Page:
No full payment to flyover contractor yet, DPWH says

(Photo courtesy of PROMETHEUS)

By Francis Allan L. Angelo

The Department of Public Works and Highways (DPWH) has yet to fully pay the contractor of the P680-million Ungka flyover between Jaro, Iloilo City and Pavia, Iloilo which courted controversy because of its sinking foundations.

This was the clarification from Engr. Ormel Santos, who was assigned by the DPWH-6 regional office as project engineer of Phase 3 of the flyover.

Phase 3 refers to the superstructure or the top portion of the flyover that directly receives the live or moving load. This part of the flyover includes the deck slab, girders, truss, carriageway, slabs etc.

Santos, who is also in charge of the Construction Division of DPWH-6, said International Builders Corp (IBC), the contractor of the flyover, has finished 94 percent of the superstructure even before the flyover was closed to motorists after three of its piers were found to be sinking in late 2022.

But citing information on hand, Santos said the agency has only paid IBC 55 percent of the contract price for Phase 3 alone.

As to the first two phases, which involve the substructure or foundations of the flyover, the contractor has been fully paid, he added.

Ormel reached out to Daily Guardian on Tuesday after receiving a letter from this paper asking for the status of the project, which was closed to traffic in middle of September 2022 after it was found out that three of its piers were sinking.

When asked if the three piers are still sinking, Santos said there was zero movement after IBC initiated jet grouting in October 2022.

“As of December 29, 2022, there are no movements anymore, possibly because of the jet grouting which the contractor initiated on its own,” he added.

Jet grouting refers to injecting cementitious material underneath the sinking piers to arrest the movement by stabilizing the soil below the flyover.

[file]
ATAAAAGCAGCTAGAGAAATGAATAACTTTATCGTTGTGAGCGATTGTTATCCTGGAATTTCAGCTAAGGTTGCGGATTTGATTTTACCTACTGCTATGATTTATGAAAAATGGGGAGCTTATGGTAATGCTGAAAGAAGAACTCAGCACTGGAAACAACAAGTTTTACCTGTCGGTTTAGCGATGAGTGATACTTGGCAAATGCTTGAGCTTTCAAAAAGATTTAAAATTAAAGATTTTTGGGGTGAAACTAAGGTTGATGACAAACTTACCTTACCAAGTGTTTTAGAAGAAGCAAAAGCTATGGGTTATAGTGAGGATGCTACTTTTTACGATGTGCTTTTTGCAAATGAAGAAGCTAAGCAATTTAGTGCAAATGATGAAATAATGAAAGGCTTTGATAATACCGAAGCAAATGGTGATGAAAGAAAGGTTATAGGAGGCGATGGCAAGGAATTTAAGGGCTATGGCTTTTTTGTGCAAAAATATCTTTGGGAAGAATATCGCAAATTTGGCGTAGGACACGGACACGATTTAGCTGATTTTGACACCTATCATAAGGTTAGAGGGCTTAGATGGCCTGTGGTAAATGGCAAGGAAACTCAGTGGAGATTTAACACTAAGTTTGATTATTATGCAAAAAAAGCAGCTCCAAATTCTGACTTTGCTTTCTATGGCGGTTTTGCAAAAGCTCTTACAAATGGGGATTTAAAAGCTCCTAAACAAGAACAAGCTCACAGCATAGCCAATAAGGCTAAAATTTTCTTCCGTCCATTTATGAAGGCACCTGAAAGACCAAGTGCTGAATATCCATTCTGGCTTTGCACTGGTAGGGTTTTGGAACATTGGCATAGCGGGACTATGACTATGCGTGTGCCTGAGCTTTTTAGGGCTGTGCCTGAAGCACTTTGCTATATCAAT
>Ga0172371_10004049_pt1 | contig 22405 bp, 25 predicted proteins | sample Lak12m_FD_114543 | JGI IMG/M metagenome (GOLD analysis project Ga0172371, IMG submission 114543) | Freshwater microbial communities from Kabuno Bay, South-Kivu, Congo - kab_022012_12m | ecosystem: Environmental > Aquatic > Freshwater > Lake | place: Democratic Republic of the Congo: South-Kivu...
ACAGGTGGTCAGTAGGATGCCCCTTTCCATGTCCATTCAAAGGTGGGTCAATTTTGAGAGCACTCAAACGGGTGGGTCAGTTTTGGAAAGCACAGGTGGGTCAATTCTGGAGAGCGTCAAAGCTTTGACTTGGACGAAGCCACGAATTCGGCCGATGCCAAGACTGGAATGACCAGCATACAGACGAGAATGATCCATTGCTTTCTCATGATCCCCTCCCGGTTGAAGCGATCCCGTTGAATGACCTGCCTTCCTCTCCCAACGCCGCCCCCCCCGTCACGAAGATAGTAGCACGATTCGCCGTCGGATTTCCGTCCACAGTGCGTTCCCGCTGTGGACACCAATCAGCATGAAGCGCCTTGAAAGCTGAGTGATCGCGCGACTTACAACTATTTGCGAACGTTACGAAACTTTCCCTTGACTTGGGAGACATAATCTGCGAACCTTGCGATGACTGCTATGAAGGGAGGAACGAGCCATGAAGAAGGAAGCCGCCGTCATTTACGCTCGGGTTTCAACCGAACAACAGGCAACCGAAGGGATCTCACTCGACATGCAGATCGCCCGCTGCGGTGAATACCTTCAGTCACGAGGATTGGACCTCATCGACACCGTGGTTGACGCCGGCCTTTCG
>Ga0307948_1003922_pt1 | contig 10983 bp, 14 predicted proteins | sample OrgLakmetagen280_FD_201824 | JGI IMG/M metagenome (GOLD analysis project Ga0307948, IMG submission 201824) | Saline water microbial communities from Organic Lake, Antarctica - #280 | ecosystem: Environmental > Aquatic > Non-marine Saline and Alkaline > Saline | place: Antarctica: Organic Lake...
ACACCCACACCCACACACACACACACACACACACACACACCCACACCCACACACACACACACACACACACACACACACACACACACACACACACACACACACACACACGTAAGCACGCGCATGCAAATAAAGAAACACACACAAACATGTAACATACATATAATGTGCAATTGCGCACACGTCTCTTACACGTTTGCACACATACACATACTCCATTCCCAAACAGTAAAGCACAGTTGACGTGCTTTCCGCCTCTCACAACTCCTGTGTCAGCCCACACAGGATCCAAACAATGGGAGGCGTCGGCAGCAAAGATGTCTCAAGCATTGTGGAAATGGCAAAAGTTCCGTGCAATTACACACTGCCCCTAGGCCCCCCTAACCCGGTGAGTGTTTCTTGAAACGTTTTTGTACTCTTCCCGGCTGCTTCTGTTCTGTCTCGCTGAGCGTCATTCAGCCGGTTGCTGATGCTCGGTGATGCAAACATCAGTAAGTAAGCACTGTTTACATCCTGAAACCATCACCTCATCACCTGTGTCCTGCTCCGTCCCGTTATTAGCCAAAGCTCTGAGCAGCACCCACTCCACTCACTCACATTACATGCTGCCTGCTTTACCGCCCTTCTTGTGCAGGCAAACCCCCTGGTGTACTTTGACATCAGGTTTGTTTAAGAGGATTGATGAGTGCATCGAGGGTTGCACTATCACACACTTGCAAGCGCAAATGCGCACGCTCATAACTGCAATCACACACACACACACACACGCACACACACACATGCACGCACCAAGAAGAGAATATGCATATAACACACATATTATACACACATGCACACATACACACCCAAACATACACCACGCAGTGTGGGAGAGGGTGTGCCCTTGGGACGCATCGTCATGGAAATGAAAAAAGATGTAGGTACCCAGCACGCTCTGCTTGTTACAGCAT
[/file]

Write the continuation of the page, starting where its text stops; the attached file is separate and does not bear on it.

Santos said the jet grouting reached 5 meters deep underneath the soil to stabilize and support the piers that were buried at a depth of 28 meters.

During the meeting of the Regional Development Council-6’s (RDC-6) infrastructure committee on Dec 19, 2022, it was learned that the vertical displacement or sinking of the flyover exceeded the National Structural Code of the Philippines (NSCP) displacement cap for bridges, which limits allowable displacement of 50 millimeters or less.

It was also learned during the meeting that all 16 piers of the flyover were erected or founded at a depth of around 28 to 30 meters.

But several experts told Daily Guardian that the depth should have been 49 to 50 meters, citing bridges and other structures near the flyover.

Nevertheless, Santos said they can ascertain the actual stability of the flyover after the jet grouting by allowing traffic to pass through the structure.

“In that manner, we can monitor if there will still be movements or none after the jet grouting. But that is up to our superiors,” he explained.

But will IBC be paid for its jet grouting initiative?

Santos said this remains uncertain since it is not included in the original contract and there might be legal issues that should be threshed out first.